34 Pages Posted: 13 Apr 2020 Last revised: 5 Mar 2023
Date Written: April 2020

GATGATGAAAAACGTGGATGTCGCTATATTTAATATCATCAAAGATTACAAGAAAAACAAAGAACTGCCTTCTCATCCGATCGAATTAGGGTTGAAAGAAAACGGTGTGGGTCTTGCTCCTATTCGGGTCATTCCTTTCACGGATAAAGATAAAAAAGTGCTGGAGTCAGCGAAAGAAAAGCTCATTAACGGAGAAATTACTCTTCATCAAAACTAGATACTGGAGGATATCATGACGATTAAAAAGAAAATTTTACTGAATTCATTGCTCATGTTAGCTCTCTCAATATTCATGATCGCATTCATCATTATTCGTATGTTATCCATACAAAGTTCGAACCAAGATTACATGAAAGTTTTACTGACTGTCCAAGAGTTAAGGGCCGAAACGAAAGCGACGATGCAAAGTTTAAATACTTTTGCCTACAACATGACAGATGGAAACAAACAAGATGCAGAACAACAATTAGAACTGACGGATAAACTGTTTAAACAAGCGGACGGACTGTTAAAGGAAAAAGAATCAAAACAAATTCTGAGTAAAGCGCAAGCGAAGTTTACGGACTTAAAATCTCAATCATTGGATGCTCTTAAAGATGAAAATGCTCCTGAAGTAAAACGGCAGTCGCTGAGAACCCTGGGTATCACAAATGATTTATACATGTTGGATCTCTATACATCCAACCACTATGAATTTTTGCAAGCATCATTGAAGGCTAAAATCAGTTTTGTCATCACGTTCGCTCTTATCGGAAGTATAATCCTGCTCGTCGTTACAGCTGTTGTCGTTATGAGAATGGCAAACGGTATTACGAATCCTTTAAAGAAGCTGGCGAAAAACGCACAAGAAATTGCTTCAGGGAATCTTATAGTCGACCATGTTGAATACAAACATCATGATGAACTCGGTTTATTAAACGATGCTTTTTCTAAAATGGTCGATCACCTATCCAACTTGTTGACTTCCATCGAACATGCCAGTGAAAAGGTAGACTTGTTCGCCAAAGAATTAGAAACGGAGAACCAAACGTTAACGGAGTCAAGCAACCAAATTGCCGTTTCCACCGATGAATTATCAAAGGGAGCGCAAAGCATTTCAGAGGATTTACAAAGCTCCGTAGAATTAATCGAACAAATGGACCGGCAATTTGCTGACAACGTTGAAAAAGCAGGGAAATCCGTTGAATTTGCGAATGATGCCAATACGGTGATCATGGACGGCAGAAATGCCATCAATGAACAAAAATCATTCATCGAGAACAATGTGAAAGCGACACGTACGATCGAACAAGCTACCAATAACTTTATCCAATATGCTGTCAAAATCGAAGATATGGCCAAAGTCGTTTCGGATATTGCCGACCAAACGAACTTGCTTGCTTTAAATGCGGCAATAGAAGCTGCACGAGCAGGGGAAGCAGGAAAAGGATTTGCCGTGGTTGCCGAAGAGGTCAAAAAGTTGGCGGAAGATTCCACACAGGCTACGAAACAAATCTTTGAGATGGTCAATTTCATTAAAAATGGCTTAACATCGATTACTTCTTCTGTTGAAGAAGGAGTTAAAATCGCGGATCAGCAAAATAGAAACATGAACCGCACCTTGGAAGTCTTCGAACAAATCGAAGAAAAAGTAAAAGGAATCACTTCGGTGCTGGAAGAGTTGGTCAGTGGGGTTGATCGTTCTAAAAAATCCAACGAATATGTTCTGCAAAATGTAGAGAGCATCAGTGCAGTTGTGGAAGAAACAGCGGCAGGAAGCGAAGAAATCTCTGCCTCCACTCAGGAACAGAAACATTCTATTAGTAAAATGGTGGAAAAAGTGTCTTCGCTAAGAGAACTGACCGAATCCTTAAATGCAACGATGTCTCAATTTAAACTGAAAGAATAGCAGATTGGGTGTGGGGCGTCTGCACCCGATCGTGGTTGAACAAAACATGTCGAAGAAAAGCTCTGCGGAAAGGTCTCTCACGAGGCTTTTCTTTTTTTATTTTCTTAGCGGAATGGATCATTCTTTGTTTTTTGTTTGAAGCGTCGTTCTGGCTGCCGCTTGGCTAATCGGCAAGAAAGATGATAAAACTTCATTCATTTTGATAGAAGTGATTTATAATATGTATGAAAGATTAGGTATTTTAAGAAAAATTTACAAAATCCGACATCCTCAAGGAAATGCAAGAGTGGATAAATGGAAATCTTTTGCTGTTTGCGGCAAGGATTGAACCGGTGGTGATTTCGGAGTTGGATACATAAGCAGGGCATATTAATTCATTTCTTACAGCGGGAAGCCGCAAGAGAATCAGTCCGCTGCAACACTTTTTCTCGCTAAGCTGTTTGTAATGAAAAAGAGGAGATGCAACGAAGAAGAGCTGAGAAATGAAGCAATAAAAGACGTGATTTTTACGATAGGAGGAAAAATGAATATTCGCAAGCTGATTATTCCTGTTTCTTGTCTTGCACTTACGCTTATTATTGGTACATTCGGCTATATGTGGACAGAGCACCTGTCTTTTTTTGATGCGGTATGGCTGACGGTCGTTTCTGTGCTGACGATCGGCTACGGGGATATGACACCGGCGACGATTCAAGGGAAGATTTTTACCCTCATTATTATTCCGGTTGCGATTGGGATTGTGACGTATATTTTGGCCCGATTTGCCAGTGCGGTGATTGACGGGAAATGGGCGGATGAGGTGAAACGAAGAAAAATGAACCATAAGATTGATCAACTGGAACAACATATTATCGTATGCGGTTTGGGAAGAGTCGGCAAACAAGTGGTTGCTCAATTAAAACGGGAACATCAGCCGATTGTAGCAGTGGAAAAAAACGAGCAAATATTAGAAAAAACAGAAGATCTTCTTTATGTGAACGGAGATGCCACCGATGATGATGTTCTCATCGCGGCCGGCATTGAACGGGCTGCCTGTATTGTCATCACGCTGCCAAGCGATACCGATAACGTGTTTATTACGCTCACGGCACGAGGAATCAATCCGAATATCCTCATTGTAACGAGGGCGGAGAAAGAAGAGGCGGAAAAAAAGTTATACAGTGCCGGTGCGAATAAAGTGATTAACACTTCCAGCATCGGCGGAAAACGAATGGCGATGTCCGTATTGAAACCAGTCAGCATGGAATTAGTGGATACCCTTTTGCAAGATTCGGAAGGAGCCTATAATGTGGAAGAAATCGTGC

Affirmative action policies are often implemented through reserve systems. In this study, we demonstrate that reserve systems face widespread misunderstanding by the public. This misunderstanding can lead individuals to support policies that ineffectively pursue their interests. To establish these claims, we present 1,013 participants in the Understanding America Study with choices between pairs of reserve systems. Participants are members of the group receiving affirmative action and are financially incentivized to choose the system that maximizes their chance of admission. Using this data, we apply a novel approach to identifying the rate of uptake of different decision rules used by participants. We find that participants rarely use a fully optimal decision rule. In contrast, we find that many choices—40% in our primary estimates—are rationalized by a nearly correct decision rule, with errors driven solely by failing to appreciate the importance of processing order. Failing to account for processing order causes individuals to fail to distinguish between two policies that achieve different degrees of affirmative action: policies that provide non-binding minimum guarantees of the number of spaces allocated and policies that provide spaces over-and-above what would be allocated absent a reserve. Confusion about the importance of processing order helps to explain otherwise surprising decisions made in field applications of reserve systems. We discuss implications for managers and policy makers who are trying to implement reserve systems and who are accountable to the public.
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